P.W. Davenport, A. Vovk / Respiratory Physiology & Neurobiology 167 (2009) 72���86 73 gates-in modality specific information to the higher brain centers (Boutros et al., 1991, 1995 Boutros and Belger, 1999 Arnfred et al., 2001 Grunwald et al., 2003 Kisley et al., 2004). This activation leads to cognitive awareness of the modality. The significance of gating-in and gating-out sensory modalities is the need to attend or ignore essential physiological functions. Changing the status of the respiratory system alters the associated sensory inputs, respiratory information can then be gated-in, eliciting a cognitive awareness of breathing which can be distressing, i.e. dyspnea. The transition between breathing that does not reach consciousness to cogni- tive awareness of breathing suggests neural information processing similar to non-respiratory sensory modalities. Sensory gating has been demonstrated with inspiratory loads (Davenport et al., 2007 Chan and Davenport, in press) and auditory, visual and somatosen- sory systems (Boutros et al., 1991, 1995 Boutros and Belger, 1999 Arnfred et al., 2001 Grunwald et al., 2003 Kisley et al., 2004). The neural gating element is likely the thalamus since it has been implicated in gating sensory information from auditory, visual and somatosensory modalities. The significance of respiratory sensory information processing is the fundamental interoceptive percep- tion of ventilatory status. Self-monitoring of ventilatory state is critical to respiratory disease management and morbidity. In order to investigate respiratory sensations, several things must be considered: the modality mediating the sensation, threshold, mag- nitude of stimulation, neural processing mechanisms, and motor outcomes/compensations. In the following sections, the human neural areas activated by different respiratory sensation eliciting modalities are summarized. The following section presents human sensory electrophysiological studies that determined the tempo- ral relationship between respiratory mechanical stimuli and brain neural activity. Electrophysiological and anatomical animal stud- ies of brain areas mediating cortical and subcortical respiratory sensory neural pathways are then summarized. These human and animal results are used to develop a model of respiratory sensory gating and an integrated respiratory neural network mediating res- piratory cortical and subcortical pathways. 2. Cerebral cortical processing of respiratory information���human brain imaging Brain imaging tools, such as functional MRI and PET, have pro- vided valuable insights into the cortical and sub-cortical neural mechanisms that may be involved in processing respiratory sensory information in humans. A drawback of brain imaging tools is that they cannot distinguish between the structures that are involved in discriminative and affective processing, and motor behavioral responses. Thus, the brain activation maps generated represents the entire neural network activated by a modality specific respi- ratory perturbation, which could include sensory, cognitive and motor areas as well as areas activated by non-respiratory stimuli inherent of the experimental procedure. The respiratory methods and modalities used in past brain imag- ing studies, such as hypercapnia, inspiratory and expiratory loads, and restricted tidal volume below resting levels (low VT), pro- duce different respiratory sensory experiences (Binks et al., 2002 Lansing et al., 2000) and behavioral responses. This is a reflection of the cortical and sub-cortical neural mechanisms activated. The neural mechanisms recruited depends upon the type or combina- tion of afferents activated (i.e. mechanoreceptors, chemoreceptors and nociceptors in the chest wall, lung, airways and blood vessels), the magnitude of the respiratory stimulus (i.e. supra-threshold, intensity), the affective nature of the respiratory stimulus (i.e. unpleasant, neutral), and the quality of the respiratory sensa- tion (i.e. chest tightness, urge to breathe). Thus, each respiratory modality will generate a unique brain activation map, but may share similar activated neural substrates with other respiratory modalities. Comparing activation maps generated from different respiratory modalities with a focus on the convergent and divergent patterns of activation provides a unique insight into the mecha- nisms by which respiratory sensory information is processed in humans. Recent brain imaging studies in respiratory sensation have focused on the function of a specific group of limbic structures in affective processing (Banzett et al., 2000 Evans et al., 2002 Peiffer et al., 2001, 2008 von Leupoldt et al., 2008). These structures are highly integrated with sensory, motor and cognitive areas. They are constantly sharing and comparing incoming and outgoing neu- ral information. Respiratory sensory processing involves a dynamic modulation of each structure, by each structure, within the neural network. Therefore, it is important to consider the entire activated neural network in respiratory sensation studies. In this section we review the respiratory modality specific and shared areas of activation, and report the patterns of activation of cortical and sub- cortical structures above the medulla in humans. These structures are the neural substrates for respiratory sensory processing. 2.1. Telencephalon 2.1.1. Frontal lobe Discrete areas within the frontal lobes are activated with inspira- tory (left inferior frontal gyrus) (Macey et al., 2006) and expiratory (right lateral frontal) loads (Macey et al., 2003) as well as areas that are common to both loads (frontal operculum and basal forebrain) (Peiffer et al., 2001). Hypercapnic activations are restricted to the middle frontal gyrus (Brannan et al., 2001 Liotti et al., 2001) but shares activations in the prefrontal cortex (Corfield et al., 1995a Macey et al., 2006). Low VT activates areas that are divergent from loads and hypercapnia, specifically the superior frontal gyrus and the pars opercularis (Evans et al., 2002), as well as convergent areas such as the middle and inferior frontal gyri and the frontal oper- culum (Banzett et al., 2000 Evans et al., 2002). The overlapping activation map between respiratory loads and low VT may be the result of stimulating common lung and chest wall mechnorecep- tors activated by changes in thoracic volume. The frontal lobe has long been associated with ���executive function���, and is implicated retaining memories associated with emotions derived from limbic input (Miller and Cohen, 2001). Thus, the frontal lobe may part of generating the perceptual experience to the respiratory modality. 2.1.2. Temporal lobe Respiratory loads and hypercapnia activate the fusiform gyrus (Corfield et al., 1995b Gozal et al., 1995, 1996 Brannan et al., 2001 Liotti et al., 2001 Peiffer et al., 2001 Macey et al., 2006), an area involved with face, word and numerical recognition (Davidoff and Landis, 1990). Inspiratory loads activate the left (Macey et al., 2006) and right (Peiffer et al., 2008) superior temporal gyrus, whereas hypercapnia activates the right middle temporal gyrus and the bilateral anterior temporal poles (Brannan et al., 2001 Liotti et al., 2001). The aforementioned areas are involved in audi- tion, speech, vision and word meaning while reading (Squire et al., 2004 Vandenberghe, 2007 Winer and Lee, 2007). Low VT does not activate the temporal lobe, but this may be the result of image subtraction between the experiment (low VT + air hunger) vs. con- trol (low VT + no air hunger) conditions (Banzett et al., 2000 Evans et al., 2002). Thus, activations in the temporal lobe may be the result of testing conditions (i.e. deciding on a breathlessness score) rather than respiratory afferent sensory processing and perception generation.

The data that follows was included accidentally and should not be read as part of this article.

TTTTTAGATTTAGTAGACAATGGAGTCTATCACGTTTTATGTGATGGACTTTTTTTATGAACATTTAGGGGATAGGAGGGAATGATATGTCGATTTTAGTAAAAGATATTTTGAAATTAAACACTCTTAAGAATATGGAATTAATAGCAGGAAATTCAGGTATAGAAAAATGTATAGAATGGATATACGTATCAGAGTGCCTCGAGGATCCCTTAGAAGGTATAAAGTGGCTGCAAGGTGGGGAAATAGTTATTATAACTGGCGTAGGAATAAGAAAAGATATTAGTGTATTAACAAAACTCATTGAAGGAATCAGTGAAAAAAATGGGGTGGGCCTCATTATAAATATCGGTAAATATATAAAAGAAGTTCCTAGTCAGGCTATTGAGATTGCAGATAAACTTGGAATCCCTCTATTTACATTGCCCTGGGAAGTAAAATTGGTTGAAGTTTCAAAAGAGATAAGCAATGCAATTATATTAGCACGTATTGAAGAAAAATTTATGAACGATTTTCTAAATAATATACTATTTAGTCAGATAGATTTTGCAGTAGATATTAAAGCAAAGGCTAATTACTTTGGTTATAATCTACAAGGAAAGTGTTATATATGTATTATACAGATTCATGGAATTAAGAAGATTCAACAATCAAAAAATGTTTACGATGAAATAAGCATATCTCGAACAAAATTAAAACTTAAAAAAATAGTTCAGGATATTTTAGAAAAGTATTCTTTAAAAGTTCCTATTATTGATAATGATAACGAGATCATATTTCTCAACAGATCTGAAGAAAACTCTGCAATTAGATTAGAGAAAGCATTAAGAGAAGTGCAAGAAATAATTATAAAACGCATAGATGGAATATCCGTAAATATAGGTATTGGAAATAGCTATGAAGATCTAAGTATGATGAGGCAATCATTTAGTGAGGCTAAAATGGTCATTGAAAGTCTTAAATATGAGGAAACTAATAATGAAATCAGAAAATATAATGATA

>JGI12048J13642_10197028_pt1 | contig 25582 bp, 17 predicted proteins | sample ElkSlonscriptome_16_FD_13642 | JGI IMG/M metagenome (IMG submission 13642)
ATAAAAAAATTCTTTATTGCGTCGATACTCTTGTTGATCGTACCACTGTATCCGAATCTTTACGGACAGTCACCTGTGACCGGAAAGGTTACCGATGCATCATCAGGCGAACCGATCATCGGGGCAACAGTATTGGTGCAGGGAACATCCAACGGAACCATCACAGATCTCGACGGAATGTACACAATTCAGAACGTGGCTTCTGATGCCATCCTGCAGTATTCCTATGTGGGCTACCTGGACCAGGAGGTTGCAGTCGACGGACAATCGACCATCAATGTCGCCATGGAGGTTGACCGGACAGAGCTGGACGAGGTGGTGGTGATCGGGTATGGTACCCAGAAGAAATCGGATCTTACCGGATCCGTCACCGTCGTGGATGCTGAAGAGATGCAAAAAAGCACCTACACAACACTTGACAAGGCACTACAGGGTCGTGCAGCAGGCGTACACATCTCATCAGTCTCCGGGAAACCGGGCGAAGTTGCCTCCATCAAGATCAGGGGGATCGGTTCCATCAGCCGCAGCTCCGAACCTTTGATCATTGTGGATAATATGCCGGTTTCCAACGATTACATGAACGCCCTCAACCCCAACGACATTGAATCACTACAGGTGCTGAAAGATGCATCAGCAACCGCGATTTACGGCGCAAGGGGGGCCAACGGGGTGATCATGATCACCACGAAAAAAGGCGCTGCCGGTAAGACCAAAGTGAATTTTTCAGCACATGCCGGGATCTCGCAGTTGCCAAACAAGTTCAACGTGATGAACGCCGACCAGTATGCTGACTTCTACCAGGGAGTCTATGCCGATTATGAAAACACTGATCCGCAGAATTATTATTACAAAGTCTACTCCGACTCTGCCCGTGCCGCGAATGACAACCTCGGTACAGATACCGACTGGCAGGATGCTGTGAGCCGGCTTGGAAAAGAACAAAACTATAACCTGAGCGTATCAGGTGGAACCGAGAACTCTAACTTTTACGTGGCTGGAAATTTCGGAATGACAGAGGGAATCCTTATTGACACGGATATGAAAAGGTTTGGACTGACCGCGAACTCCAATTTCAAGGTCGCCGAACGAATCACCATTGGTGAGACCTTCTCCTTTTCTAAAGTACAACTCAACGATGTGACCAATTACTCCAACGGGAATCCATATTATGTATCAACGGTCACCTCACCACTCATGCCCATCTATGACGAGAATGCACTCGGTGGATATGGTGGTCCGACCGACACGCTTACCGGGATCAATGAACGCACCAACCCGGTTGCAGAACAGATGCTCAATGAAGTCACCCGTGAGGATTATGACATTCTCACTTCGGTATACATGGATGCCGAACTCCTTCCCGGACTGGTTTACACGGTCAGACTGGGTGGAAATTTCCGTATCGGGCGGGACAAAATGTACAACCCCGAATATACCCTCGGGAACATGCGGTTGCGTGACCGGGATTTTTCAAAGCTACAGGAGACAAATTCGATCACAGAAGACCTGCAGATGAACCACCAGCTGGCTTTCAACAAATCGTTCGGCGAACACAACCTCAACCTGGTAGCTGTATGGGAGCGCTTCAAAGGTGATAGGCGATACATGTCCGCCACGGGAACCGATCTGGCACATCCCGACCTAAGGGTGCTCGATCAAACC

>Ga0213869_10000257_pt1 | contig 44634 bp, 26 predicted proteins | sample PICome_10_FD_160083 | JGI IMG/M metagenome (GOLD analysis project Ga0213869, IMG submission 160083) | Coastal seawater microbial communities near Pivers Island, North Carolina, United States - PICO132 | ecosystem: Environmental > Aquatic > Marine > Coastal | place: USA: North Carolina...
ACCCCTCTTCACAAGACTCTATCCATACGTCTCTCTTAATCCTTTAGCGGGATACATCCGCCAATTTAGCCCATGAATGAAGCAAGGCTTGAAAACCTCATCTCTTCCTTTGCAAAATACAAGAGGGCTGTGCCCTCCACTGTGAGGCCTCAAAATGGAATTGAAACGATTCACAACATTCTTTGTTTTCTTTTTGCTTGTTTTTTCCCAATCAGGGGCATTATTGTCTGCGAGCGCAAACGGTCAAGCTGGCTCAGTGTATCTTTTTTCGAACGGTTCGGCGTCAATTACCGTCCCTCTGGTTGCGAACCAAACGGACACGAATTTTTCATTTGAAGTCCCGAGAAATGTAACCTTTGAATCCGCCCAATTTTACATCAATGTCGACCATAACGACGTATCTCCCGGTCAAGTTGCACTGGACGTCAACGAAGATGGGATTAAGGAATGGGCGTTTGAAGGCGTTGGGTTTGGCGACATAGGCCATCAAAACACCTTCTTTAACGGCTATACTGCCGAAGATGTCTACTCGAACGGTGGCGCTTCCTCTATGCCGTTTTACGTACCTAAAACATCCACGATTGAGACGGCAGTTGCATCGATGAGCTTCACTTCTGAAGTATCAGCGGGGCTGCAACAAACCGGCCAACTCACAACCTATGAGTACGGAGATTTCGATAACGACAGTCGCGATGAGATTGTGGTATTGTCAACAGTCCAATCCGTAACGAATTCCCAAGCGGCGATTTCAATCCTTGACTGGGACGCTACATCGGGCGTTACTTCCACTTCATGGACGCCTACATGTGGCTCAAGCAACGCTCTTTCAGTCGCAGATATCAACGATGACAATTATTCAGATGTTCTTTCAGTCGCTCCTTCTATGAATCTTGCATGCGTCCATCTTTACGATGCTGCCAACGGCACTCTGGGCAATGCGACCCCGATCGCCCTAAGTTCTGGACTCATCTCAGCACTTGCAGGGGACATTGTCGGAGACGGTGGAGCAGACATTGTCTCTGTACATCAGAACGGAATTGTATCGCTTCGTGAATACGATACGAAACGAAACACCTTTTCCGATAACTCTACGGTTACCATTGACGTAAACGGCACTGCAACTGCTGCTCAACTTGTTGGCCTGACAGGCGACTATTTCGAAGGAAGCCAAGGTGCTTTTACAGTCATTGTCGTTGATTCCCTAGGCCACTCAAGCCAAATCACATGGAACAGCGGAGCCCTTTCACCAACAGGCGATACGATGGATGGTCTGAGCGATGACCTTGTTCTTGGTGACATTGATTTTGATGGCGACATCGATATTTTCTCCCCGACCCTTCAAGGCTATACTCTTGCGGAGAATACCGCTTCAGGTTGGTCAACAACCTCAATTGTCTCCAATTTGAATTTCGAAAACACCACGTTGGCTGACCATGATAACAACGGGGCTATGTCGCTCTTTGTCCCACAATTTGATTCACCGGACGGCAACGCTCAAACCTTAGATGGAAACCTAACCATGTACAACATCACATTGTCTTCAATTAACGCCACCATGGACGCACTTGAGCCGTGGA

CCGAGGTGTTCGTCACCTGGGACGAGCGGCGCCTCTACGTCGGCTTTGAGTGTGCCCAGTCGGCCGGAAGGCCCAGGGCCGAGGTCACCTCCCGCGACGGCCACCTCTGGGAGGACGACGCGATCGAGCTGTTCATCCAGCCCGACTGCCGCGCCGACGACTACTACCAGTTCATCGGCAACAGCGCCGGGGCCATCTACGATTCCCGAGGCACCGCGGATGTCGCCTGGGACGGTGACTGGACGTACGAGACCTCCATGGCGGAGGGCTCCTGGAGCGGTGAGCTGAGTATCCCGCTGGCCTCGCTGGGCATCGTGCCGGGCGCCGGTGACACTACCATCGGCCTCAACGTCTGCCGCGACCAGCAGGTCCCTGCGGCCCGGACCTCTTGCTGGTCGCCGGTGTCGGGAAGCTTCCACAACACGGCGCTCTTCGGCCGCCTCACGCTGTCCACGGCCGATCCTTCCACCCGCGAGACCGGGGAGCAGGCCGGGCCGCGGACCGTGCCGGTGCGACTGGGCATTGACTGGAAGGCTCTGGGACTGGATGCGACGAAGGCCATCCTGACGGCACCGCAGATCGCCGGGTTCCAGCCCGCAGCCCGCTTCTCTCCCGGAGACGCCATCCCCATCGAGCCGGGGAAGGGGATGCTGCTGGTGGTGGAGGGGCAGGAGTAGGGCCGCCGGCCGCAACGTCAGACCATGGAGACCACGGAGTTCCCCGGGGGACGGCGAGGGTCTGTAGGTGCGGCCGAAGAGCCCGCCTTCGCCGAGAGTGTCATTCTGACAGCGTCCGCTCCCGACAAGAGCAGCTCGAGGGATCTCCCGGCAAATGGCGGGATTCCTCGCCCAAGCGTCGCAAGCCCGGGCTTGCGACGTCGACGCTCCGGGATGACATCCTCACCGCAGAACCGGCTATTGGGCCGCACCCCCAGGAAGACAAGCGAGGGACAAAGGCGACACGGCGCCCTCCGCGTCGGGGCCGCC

74 P.W. Davenport, A. Vovk / Respiratory Physiology & Neurobiology 167 (2009) 72���86 2.1.3. Occipital lobe Activations in the left cuneus with low VT (Evans et al., 2002) and in the lingual gyrus with both hypercapnia and low VT are reported (Brannan et al., 2001 Liotti et al., 2001 Evans et al., 2002). Respiratory loads, however, do not activate the occipital lobe. This difference may be related to the task of rating breathlessness. In all but two load studies, subjects did not rate their respiratory dis- comfort during the scanning session (Peiffer et al., 2001). Given that the occipital lobe processes visual information, and that the lingual gyrus in particular is related to word and numerical recognition (Borowsky et al., 2007), activation of this area with the hypercap- nic and low VT studies may be a result of rating breathlessness on visual scales. 2.1.4. Parietal lobe Respiratory loads, hypercapnia and low VT activate discrete regions within the posterior parietal lobe. Inspiratory loads activate the supramarginal gyrus (Macey et al., 2006), an area postulated to be involved with word meaning and cognition (Capek et al., 2004). Inspiratory and expiratory loads and hypercapnia activate the inferior parietal lobule (Gozal et al., 1995, 1996 Brannan et al., 2001 Liotti et al., 2001) which processes body-in-space information (Bonda et al., 1995). Low VT activates the adjacent intraparietal sulcus (Evans et al., 2002) which may be due to press- ing buttons on the rating box given that this area is activated with finger movements (Binkofski et al., 1998). Thus, activations in these parietal areas may not be directly involved with sensory processing of respiratory information but rather to the task of rat- ing. 2.1.5. Sensorimotor cortex Respiratory loads and low VT show similar activation maps within the sensorimotor cortex (Gozal et al., 1995, 1996 Fink et al., 1996 Banzett et al., 2000 Peiffer et al., 2001 Evans et al., 2002 Macey et al., 2003, 2006 von Leupoldt et al., 2008)). Both respi- ratory modalities activate the precentral gyrus (Gozal et al., 1995, 1996 Banzett et al., 2000 Peiffer et al., 2001 Evans et al., 2002 Macey et al., 2006). Association motor cortices, particularly the bilateral presupplementary (Evans et al., 2002) and the left medial supplementary motor areas (Banzett et al., 2000) are also activated with low VT. Respiratory loads activate the latter area (Fink et al., 1996 Peiffer et al., 2001 von Leupoldt et al., 2008)) in addition to the right lateral premotor cortex (Peiffer et al., 2008). Activation in these motor areas are likely involved with the ���top-down��� gen- eration of motor-behavioral responses rather than adding to the ���bottom-up��� sensory experience. The somatosensory cortex is activated bilaterally with inspira- tory loads (Fink et al., 1996 Macey et al., 2006) and low VT (Evans et al., 2002), with specific activations in the right secondary sen- sory cortex during inspiratory and expiratory loads only (Peiffer et al., 2001). Interestingly, hypercapnia does not activate the sensori- motor cortex (Corfield et al., 1995a,b Brannan et al., 2001 Liotti et al., 2001 Harper et al., 2005), which may suggest a divergence of the sensorimotor pathway between respiratory afferents activated by load and low VT (i.e. lung and chest wall mechanoreceptors) from those activated by hypercapnia (i.e. carotid and medullary chemoreceptors). It is noteworthy to mention that subjects can- not accurately localize or quantify the magnitude of hypercapnic perturbations as they can with inspiratory loads (unpublished observation), suggesting that discriminative processing may be governed by the somatosensory cortex. 2.1.6. Insular and cingulate cortices Activation in these areas has received the most attention in recent respiratory sensation studies because they play an impor- tant role in the unpleasantness of dyspnea (Peiffer et al., 2008 von Leupoldt and Dahme, 2005). Activations in the anterior and posterior insular cortex (Peiffer et al., 2001 Macey et al., 2003, 2006), and the anterior cingulate cortex are reported with loads (Macey et al., 2003, 2006), hypercapnia (Corfield et al., 1995a,b Brannan et al., 2001 Liotti et al., 2001 Harper et al., 2005) and low VT (Banzett et al., 2000 Evans et al., 2002), suggesting that the unpleasant sensations produced by respiratory challenges are processed in the same areas despite the fact that different respiratory modalities were implemented. Activations in the pos- terior and bilateral medial cingulate cortex with inspiratory loads (Macey et al., 2006) and hypercapnia (Corfield et al., 1995a,b) are reported. The insular and cingulate cortices purportedly ascribe emotional and cognitive attributes to sensory information (Evans et al., 2002 von Leupoldt and Dahme, 2005), thus they proba- bly play an important role in the motivation-to-action behavioral responses to respiratory discomfort. The insular and cingulate cor- tices are activated with other respiratory perceptual experiences not described here, such as the urge-to-cough (Mazzone et al., 2007) as well as non-respiratory experiences, such as pain (Treede et al., 1999), suggesting these structures may be part of a com- mon neural pathway for several respiratory and non-respiratory modalities. 2.1.7. Limbic system The structures comprising the limbic system contain rich inter- connections between the cerebral cortex, thalamus and brainstem and are important in integrating sensory discriminative experi- ences into affective perceptual responses (Papez, 1995). Respiratory loads, hypercapnia and low VT show both overlapping and dis- tinct areas of activity. Bilateral and unilateral activations in the left caudate during hypercapnia (Brannan et al., 2001 Harper et al., 2005) and low VT (Evans et al., 2002) may be related to the task of rating as this area functions in comprehension and articu- lation of words (Packard and Knowlton, 2002). Inspiratory loads produce bilateral activations in the caudate (Gozal et al., 1995) as well as activations specific to the right head of the caudate (Peiffer et al., 2008). The putamen, which contains rich intercon- nections with the thalamus, supplementary motor area and the sensorimotor cortex (Szabo, 1967), are activated with all respira- tory modalities (Gozal et al., 1995 Banzett et al., 2000 Brannan et al., 2001 Evans et al., 2002). Bilateral and unilateral activations in the right amygdala are reported with hypercapnia (Brannan et al., 2001) and low VT (Evans et al., 2002), however its activity dur- ing respiratory load perturbations remains equivocal. Inspiratory loads activate the amygdala (von Leupoldt et al., 2008) whereas expiratory loads decrease its activity (Gozal et al., 1996 Macey et al., 2003), possibly indicating that expiratory loads generate less affective responses than inspiratory loads, low VT and hypercap- nia. Alternatively, the intensity of the expiratory loads may not have been great enough to evoke an unpleasant sensation. The sublenticular portion of the internal capsule is a major route for neural connections between the thalamus and the somatosensory, visual and auditory cortices, and between the frontal lobe and the pons, thalamus and brainstem (Adams et al., 1997). The sublentic- ular as well as the hippocampus are activated during hypercapnic (Corfield et al., 1995a,b Adams et al., 1997 Liotti et al., 2001 Harper et al., 2005) and load perturbations (Gozal et al., 1995, 1996 Peiffer et al., 2001 Macey et al., 2003), but not with low VT. In addition, hypercapnia bilaterally activates the parahippocampal gyrus (Corfield et al., 1995a,b Brannan et al., 2001 Harper et al., 2005). These areas have been implicated in spatial learning and memory formation (Bird and Burgess, 2008), however, their pre- cise role in respiratory sensory information processing remains unclear.